Back to Jeepers, I couldn't help but wonder if he was cribbing some ideas from the seemingly never to be made third film. In addition to the future-seeing person (the old lady in the first, the girl in the 2nd), there's a strange obsession with the number 23, akin to that series' silly "Every 23 years for 23 days he feeds" thing. Our hero is 23, the route that they drive along is 23, someone says "23 is magic!", etc. At times it's more invasive than in that Jim Carrey movie, and much like the death visions, I'm not entirely sure what it had to do with the movie's actual plot. More successful is the forming of the group - our hero, his girlfriend, and their roommate are on the way to the house (which he just inherited) when they run into a group of surveyors (including Ward), who join them through thick and thin for the rest of the movie. It's the sort of thing you see in a lot of horror movies, where people tag along with total strangers and often get themselves killed rather than just be like "Hey, this is your problem, and I don't know you - goodbye". But here, there's actually a reason for it all, so I liked that, as it showed Salva actually puts some thought into justifying some seemingly unavoidable horror cliches.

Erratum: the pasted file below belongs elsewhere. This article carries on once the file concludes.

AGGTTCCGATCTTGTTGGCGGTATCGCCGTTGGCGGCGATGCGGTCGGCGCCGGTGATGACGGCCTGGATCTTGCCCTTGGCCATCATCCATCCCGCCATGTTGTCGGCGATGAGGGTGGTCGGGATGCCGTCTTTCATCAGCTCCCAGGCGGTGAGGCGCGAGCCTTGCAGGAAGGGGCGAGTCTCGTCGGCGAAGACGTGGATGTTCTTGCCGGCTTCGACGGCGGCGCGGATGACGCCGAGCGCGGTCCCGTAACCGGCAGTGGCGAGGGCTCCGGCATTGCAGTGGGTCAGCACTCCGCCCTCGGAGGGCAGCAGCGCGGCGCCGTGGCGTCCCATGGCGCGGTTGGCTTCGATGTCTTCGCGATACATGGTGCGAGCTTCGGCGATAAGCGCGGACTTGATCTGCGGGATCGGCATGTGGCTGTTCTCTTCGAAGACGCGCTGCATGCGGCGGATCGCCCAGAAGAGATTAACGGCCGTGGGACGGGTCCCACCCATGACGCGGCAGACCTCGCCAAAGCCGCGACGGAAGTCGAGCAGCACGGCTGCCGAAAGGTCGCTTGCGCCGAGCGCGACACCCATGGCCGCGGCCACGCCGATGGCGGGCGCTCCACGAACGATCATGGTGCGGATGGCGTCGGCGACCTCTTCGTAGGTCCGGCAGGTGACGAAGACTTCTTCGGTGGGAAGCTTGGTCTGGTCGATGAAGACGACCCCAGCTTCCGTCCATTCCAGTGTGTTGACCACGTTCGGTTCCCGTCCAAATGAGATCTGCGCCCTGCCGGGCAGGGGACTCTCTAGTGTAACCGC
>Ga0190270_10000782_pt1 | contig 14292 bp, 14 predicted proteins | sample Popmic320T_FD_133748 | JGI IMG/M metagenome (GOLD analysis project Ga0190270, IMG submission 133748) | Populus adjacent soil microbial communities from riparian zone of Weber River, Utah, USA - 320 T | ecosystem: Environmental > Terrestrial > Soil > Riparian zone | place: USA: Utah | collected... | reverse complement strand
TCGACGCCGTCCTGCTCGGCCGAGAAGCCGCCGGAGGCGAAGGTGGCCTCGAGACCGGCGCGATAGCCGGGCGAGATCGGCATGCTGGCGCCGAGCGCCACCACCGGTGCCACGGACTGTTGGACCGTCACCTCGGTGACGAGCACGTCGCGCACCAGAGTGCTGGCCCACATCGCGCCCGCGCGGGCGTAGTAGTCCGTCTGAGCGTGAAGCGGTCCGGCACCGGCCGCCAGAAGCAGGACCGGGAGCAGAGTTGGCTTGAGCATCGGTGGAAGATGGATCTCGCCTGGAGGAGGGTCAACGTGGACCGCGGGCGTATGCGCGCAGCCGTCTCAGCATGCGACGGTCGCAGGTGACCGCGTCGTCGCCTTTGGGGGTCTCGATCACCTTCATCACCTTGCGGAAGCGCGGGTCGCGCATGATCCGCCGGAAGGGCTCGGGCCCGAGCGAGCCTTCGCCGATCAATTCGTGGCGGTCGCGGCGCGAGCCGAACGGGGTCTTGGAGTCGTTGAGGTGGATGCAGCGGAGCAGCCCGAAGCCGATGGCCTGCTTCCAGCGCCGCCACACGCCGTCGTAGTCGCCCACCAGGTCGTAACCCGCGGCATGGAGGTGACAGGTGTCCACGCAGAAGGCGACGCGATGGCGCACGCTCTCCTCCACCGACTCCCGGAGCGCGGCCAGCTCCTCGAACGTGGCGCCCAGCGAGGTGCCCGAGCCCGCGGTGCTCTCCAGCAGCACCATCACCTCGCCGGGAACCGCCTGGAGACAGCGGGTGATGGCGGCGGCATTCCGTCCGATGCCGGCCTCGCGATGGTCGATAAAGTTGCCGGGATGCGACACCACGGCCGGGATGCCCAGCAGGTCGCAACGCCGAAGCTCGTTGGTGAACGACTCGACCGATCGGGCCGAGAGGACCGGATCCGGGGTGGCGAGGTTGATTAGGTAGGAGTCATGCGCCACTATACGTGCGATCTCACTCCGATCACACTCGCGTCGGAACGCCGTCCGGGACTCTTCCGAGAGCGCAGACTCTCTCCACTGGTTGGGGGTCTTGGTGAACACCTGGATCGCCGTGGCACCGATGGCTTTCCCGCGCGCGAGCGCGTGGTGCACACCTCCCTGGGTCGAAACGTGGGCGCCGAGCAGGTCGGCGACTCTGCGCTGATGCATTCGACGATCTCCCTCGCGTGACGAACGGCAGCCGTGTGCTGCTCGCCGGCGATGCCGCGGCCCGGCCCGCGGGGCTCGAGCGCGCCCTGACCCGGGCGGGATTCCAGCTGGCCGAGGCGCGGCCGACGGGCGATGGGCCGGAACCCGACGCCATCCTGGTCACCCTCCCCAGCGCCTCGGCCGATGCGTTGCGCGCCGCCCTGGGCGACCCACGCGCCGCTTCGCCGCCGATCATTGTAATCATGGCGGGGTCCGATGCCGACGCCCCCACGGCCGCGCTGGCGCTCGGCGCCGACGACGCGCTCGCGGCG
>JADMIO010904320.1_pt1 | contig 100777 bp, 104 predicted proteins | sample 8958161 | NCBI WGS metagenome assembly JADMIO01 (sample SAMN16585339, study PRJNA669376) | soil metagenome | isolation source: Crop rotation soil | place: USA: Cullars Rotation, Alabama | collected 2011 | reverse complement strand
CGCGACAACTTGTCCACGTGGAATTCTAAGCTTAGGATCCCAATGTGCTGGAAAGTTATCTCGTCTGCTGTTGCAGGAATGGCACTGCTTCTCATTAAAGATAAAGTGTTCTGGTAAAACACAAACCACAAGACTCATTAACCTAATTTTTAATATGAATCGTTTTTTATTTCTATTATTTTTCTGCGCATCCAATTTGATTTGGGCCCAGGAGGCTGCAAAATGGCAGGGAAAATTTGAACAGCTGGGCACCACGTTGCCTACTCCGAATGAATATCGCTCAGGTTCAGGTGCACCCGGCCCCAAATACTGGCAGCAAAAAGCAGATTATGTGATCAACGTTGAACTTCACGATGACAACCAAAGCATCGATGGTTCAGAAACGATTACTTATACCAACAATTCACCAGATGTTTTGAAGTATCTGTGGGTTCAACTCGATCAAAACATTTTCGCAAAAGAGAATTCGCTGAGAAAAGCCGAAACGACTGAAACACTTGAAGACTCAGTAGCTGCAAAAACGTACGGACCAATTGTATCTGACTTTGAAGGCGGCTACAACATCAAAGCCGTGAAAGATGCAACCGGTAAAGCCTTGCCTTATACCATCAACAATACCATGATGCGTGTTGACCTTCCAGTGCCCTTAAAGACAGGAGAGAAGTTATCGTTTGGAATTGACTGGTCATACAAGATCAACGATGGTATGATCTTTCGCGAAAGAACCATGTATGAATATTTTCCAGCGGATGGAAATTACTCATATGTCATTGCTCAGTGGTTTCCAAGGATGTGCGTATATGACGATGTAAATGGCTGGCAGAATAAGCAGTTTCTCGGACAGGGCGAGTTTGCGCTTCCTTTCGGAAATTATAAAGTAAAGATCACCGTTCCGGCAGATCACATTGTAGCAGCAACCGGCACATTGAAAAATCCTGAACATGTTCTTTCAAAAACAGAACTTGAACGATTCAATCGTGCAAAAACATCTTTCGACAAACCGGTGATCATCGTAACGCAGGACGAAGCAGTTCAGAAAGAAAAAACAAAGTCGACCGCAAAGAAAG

Again, it's a shame he's a scumbag. I try my best to separate the "art" from the man, and it usually works - I know Chevy's an asshole, but I can still laugh at his role on Community even if I know he likely said something awful to a crew person before or after the camera started rolling. But Salva's crimes aren't forgivable (though, it should be noted that he did plead guilty and serve time for his crimes, unlike some others), and he seemingly dares you to be recalled of them with his frequent topless male characters (never/rarely females) and creepy sexual overtones (like in Powder when Goldblum says being touched by Powder was like the best sex he ever had), making it nearly impossible to separate the crimes from his films, which, if nothing else, are never cookie cutter genre filler. They might not be perfect (even the first Jeepers has problems), but they're always memorable, which is more than I can say for any number of other filmmakers in the genre. I wouldn't blame anyone for not wanting to support this or any of his other films (in fact I almost wish they were awful so it'd be easier to write him off entirely), but if you can reconcile your feelings about him and what he's done, you'll find something that's nowhere near as generic as its title suggests. That alone is (quite sadly) enough for some mild appreciation these days.
What say you?